Ancient Egyptian Government and Bureaucracy
By Marie Parsons
The impressive funerary monuments erected by the early rulers were surrounded since the beginning of the Early Dynastic Period by the tombs of their families and followers. In the Old Kingdom, all key administrative posts were held by members of the royal family. At their deaths, beautiful carved and painted mastabas were constructed for them in the cemeteries of Giza and Saqqara.
In theory the king was the only landholder, the only priest, the only judge and the only warrior, in ancient Egypt. In practice, he surrounded himself with ministers and officials who worked under the supervision of the vizier. Kings shown on palettes and maceheads, and on tomb paintings and reliefs, are always depicted attended by servants and courtiers.
An individual designated as tjt was depicted on both the Narmer Palette and Narmer macehead, standing and walking in front of the king carrying what appears to be an item of royal regalia. This may have been the precursor of the later tjaty, or vizier. (see below)
The sign of a cylinder or rectangular seal suspended on a cord was the earliest hieroglyphic sign used for the title "Keeper of the Royal Seal." One of the earliest men who held this title was Hemaka, who served King Den in the 1st Dynasty. His Saqqara tomb rivals that of the king himself, and the finds from the tomb comprise the largest single collection of material from the period, including the earliest example of papyrus (albeit the scroll was unused). Hemaka also claimed the title of "Ruling in the Kings heart."
The earliest attested title connected with the treasury is an official of the white house, heri per-hedj, early in the reign of King Den. In the 3rd Dynasty, the official was the overseer, or imy-ra per-hedj, a title borne by Nefer, Meri, and Pehernefer, who also held three other titles connected with the treasury, and was overseer of the granaries. The White House and the Red house, per-hedj and per-desher, functioned as the state treasury, and the produce received was used to pay officials, craftsmen, retainers, and perhaps also as donations to local temples and funerary cult complexes.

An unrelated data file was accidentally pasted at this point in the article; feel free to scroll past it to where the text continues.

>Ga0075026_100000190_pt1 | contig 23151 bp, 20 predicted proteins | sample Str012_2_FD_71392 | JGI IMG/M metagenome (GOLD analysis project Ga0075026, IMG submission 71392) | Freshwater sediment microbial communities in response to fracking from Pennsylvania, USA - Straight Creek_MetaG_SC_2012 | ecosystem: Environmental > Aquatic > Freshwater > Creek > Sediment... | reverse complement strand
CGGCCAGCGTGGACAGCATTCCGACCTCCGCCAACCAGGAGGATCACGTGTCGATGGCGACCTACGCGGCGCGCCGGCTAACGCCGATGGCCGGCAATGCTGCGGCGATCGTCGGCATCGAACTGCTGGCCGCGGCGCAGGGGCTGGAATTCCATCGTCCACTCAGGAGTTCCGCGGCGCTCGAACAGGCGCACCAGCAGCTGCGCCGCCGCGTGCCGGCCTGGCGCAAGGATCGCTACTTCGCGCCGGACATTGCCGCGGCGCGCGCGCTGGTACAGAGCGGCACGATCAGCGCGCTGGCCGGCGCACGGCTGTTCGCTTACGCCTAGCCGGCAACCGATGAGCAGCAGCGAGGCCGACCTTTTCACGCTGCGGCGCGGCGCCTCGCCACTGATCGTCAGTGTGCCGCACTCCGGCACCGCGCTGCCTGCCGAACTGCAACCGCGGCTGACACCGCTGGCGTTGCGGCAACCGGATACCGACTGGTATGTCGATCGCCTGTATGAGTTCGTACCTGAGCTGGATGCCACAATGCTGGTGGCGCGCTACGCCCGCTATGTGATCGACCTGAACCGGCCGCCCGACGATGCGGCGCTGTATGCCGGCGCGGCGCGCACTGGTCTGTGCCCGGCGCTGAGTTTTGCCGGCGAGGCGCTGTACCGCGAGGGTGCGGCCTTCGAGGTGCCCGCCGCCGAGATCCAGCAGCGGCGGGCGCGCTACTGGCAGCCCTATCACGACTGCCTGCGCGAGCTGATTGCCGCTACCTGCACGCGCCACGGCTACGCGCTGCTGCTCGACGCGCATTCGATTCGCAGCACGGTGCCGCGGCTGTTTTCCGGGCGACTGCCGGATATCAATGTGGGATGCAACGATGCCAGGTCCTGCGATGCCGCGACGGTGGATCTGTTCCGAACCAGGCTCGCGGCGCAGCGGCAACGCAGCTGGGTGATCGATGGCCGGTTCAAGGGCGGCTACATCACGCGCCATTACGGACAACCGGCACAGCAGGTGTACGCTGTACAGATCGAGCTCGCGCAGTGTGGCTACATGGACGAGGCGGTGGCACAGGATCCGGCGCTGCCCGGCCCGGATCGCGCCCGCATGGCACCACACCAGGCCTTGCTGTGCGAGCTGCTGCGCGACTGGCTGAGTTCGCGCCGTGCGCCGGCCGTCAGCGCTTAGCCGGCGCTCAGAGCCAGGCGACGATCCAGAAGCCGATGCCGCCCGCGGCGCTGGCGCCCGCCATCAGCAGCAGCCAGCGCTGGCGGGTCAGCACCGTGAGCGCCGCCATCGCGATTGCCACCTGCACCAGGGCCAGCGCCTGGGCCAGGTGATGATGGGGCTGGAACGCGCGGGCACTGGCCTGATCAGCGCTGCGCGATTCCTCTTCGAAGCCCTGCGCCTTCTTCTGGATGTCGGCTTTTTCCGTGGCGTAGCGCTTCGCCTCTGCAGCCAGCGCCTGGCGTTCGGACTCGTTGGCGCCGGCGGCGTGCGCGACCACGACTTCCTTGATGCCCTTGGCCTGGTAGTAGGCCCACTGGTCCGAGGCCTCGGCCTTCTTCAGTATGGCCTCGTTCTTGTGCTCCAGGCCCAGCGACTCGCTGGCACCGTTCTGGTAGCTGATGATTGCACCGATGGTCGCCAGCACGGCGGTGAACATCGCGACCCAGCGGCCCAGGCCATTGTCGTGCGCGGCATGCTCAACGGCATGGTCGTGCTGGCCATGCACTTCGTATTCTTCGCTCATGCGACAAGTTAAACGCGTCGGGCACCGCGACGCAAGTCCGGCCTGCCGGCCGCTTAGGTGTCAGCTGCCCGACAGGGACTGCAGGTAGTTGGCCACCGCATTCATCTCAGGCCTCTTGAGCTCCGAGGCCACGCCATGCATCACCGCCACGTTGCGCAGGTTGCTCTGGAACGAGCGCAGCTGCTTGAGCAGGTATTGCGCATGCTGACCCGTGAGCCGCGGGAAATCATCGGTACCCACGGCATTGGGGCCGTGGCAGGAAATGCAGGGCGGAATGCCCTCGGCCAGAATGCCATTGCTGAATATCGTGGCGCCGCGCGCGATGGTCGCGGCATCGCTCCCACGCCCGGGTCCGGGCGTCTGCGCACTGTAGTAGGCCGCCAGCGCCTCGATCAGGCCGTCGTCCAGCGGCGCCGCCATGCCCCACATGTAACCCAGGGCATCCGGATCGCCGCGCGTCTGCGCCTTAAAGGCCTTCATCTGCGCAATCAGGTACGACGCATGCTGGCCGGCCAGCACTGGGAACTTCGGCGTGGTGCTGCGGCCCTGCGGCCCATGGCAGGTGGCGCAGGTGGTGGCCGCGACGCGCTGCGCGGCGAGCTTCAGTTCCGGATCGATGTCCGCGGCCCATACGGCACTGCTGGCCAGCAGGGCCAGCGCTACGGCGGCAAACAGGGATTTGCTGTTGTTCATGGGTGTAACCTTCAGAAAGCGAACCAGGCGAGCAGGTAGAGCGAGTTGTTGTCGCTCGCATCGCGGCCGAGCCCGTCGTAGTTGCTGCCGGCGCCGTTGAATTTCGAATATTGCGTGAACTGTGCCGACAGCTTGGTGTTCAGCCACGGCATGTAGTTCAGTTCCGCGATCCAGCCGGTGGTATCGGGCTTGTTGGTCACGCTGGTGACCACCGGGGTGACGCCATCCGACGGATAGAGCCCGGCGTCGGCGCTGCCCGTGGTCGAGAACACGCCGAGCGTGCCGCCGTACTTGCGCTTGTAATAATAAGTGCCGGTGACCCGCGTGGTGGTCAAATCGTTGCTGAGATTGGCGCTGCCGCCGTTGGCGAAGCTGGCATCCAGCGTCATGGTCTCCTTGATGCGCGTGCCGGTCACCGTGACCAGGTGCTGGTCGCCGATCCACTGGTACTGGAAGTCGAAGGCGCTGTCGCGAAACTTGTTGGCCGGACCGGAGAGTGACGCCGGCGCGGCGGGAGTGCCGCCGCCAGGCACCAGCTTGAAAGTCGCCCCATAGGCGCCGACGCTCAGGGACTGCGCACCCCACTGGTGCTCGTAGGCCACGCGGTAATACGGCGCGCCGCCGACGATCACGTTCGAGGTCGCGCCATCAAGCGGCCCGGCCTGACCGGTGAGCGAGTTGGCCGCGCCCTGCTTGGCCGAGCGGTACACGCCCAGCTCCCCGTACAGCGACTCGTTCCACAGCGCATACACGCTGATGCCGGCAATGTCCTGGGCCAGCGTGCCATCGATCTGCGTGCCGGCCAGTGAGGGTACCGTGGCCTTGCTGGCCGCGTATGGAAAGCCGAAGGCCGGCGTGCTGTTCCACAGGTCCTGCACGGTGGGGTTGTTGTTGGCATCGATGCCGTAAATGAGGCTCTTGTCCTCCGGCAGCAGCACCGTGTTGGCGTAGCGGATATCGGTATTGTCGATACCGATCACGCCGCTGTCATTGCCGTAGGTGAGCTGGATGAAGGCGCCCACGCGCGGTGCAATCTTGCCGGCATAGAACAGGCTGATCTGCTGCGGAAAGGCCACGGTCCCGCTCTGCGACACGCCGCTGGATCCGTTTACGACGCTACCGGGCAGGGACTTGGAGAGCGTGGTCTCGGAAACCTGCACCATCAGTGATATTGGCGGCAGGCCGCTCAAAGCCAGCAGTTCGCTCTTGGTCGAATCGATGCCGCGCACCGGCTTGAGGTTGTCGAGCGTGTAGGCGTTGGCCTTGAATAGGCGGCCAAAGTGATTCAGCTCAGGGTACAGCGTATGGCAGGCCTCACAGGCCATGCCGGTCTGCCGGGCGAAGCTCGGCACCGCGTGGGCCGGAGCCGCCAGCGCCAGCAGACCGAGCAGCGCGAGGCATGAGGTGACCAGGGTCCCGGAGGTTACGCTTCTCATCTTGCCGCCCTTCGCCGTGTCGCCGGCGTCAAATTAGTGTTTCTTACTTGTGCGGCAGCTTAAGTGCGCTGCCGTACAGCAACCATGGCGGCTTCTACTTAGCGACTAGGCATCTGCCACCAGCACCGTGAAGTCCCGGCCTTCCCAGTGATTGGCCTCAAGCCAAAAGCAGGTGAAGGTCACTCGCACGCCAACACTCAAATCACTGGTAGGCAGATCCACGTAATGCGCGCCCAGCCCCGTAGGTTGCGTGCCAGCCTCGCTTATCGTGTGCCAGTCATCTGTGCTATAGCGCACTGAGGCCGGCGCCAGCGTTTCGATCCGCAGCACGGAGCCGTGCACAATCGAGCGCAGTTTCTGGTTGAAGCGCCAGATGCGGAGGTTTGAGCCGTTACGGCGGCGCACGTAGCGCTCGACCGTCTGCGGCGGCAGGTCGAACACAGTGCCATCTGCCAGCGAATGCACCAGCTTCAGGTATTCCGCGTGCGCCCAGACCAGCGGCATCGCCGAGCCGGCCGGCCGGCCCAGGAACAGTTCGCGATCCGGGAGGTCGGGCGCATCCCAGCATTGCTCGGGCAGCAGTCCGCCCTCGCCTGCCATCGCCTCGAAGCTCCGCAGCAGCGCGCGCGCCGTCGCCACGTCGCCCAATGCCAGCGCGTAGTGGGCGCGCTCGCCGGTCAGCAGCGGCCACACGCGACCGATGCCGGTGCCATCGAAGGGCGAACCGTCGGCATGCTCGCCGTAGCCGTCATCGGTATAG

The title of imy-ra, or overseer, was used by every senior or middle-ranking official in every level of the administration. One such title was "Overseer of the Double House of Silver," that is, the Treasurer of all Egypt. The Royal Steward was actually the "Overseer of the Kings House."
Those officials whose duties put them in closest contact with the king claimed to be "Known to the King," often translated as Royal Acquaintance. Both men and women proudly held by both men and women.
By the reign of Sneferu, first king of the great pyramid age in the 4th dynasty, Egypt was in a rising tide of prosperity. Constructional techniques in building pyramids were increasing rapidly, and statuary and relief production soared. This was all made possible by strong centralized control over sources of raw material and labor, through the office of the vizier.
In order to more efficiently run the nation, some responsibilities had to be decentralized, placing authority in the hands of local nobles and governors. Some were too tempted by the thought of holding power, and began to break away from the royal government at Memphis up in the Delta. Others, like Qar, who served in the 6th Dynasty under King Merenra, recalled that he "sailed upstream to the nome of Edfu as sole companion, nomarch, overseer of Upper Egyptian barley and overseer of prophets, because I was capable and appreciated in the esteem of his Majesty. I came to be accorded the office of lord of every leader of all Upper EgyptI gave bread to the hungry and clothing to the one who went naked in this nomeIt was I who buried every name in this nome who had no heir, with linen drawn from my own property." Qar was later deified and a cult for him grew.
After the First Intermediate Period, authority was not given to important regional families, but capable members of the middle class were appointed to offices, creating a devoted class of civil servants. The capital was also moved away from the Delta, to Lisht, in Middle Egypt.
The autobiographical text of Vizier Ankhu of the 13th Dynasty refers to other family members who served as vizier, and indicates that the office was passed from father to son. During the 5th Dynasty through to the end of the Second Intermediate Period, there were two viziers, one residing at Memphis, the other in several different cities, until he finally settled in Thebes. At least two women held that title, one during the fifth dynasty, though this may have been merely an honorific title, as it was given to the kings mother and the other during the 26th Dynasty.
The key areas of administration were the Treasury, the Department of Agriculture, the Ministry of Works, the judiciary and the army. The most prestigious title, the chief advisor and administrator of the king, was the tjaty, the vizier or prime minister. Certainly the position of tjaty or vizier was in existence by the beginning of the 3rd Dynasty, the start of the Old Kingdom. The earliest-known holder of the title was a man named Menka, mentioned on a number of ink inscriptions on a stone vessel, found beneath the Step Pyramid of Djoser Netjerikhet. These inscriptions may actually date to the 2nd Dynasty. Imhotep held the title of vizier under King Djoser.
Almost every tjaty of the 4th Dynasty was also Overseer of Works for the royal monuments, and the holder had access to and control over vast manpower and material resources. The vizier carried two other titles, high priest of Heliopolis and master of works. Sneferus oldest son Kanufer was the first recorded holder of this post.